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15 Feb

Kubernetes, OCI, and Containerisation

Office play

Kubernetes has grown into a leading tool for orchestrating containerised applications and deploying them as cloud services. In October, Docker announced it would offer Kubernetes as an alternative to its own Swarm deployment software. Microsoft gave Kubernetes a central role in its Azure Container Service. Amazon then incorporated it into its Elastic Container Service.

DevOps teams find containerisation valuable for moving software quickly through the pipeline. It provides a consistent, predictable environment. Kubernetes streamlines the deployment process with features such as service discovery, horizontal scaling, and rollbacks.

The basic unit of Kubernetes is the pod, a group of one or more closely related containers. It deploys a pod as a unit, with shared networking and storage resources. Pods are deployed to nodes, which usually correspond to physical or virtual machines.

Top cloud enterprises are adopting Kubernetes

Google developed Kubernetes and then turned it over to the Cloud Native Computing Foundation in 2015. It's fully open-source, under the Apache license. The foundation currently has over 800 corporate members. It has programs for service provider certification, certified platforms, service partners, and technology partners.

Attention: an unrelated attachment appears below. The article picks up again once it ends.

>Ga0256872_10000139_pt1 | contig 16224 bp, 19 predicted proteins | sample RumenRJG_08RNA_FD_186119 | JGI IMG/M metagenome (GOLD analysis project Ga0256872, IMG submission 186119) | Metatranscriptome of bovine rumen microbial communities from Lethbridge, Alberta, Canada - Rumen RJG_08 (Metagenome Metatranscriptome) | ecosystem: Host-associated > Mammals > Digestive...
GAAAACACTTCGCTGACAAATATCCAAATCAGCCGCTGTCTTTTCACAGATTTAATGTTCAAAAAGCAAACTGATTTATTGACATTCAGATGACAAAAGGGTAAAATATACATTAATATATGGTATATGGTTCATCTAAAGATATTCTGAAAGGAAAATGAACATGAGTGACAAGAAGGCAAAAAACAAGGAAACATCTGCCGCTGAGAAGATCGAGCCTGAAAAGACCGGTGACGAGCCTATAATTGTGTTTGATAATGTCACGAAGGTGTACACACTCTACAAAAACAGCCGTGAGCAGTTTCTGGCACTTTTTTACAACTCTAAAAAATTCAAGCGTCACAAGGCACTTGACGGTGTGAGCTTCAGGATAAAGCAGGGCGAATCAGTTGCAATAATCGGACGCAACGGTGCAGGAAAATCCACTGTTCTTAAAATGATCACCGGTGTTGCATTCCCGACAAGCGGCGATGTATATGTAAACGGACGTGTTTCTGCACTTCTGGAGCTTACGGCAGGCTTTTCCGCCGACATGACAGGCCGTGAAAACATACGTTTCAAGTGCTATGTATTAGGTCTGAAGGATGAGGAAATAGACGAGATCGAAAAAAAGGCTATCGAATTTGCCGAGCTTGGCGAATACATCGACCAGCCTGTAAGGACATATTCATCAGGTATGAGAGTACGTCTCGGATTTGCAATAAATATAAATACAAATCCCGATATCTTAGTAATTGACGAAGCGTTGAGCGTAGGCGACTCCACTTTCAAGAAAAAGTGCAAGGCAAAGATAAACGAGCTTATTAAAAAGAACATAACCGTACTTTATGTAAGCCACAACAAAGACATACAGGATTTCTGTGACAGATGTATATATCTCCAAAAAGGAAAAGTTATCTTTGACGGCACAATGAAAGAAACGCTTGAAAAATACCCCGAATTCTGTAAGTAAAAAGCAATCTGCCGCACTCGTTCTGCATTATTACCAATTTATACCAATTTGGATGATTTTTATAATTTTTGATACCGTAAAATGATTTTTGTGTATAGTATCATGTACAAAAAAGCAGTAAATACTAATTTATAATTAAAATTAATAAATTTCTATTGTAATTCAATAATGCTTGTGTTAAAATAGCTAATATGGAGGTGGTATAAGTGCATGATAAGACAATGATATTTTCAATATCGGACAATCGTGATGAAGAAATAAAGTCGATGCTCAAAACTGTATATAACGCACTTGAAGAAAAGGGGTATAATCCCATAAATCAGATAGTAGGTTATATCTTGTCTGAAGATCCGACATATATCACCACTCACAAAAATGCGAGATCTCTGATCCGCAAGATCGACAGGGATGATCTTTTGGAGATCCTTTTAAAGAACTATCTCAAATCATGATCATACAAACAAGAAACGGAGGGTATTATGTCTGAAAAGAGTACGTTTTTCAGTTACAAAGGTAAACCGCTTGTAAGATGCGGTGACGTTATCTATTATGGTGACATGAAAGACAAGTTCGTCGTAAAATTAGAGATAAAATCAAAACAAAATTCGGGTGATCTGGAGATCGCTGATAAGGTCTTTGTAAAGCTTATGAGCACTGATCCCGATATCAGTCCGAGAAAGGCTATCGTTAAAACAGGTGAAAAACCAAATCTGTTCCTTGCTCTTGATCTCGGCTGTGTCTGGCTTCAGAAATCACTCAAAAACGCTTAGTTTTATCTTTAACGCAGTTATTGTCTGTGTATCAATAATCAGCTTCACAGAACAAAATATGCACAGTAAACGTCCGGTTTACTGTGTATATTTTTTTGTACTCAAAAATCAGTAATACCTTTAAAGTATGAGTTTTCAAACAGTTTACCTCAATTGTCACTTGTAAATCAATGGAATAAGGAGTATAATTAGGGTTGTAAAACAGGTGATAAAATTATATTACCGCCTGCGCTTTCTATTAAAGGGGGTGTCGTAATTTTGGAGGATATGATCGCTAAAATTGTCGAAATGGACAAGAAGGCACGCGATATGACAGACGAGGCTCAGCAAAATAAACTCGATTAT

The Azure Container Service and the Google Kubernetes Engine package Kubernetes as a cloud service, simplifying its use. Kubernetes itself is a set of loosely connected components. This makes incorporating it into a software pipeline very flexible, but it requires quite a bit of work. Having it available as a tool makes deployment more straightforward.

Container standardisation

The Open Containers Initiative (OCI) will further streamline containerisation by establishing standards for container images and runtime environments. It released version 1.0 of its standards in July 2017. Up to this point, Docker has provided de facto standards, and the OCI format follows them closely. The difference is that the OCI specification is vendor-independent and will eventually be backed by certified implementations.

Containerisation provides a one-step process that avoids having to deal with differences in system configuration and conflicts with other software. The advances in Kubernetes and OCI are making the process easier than ever.

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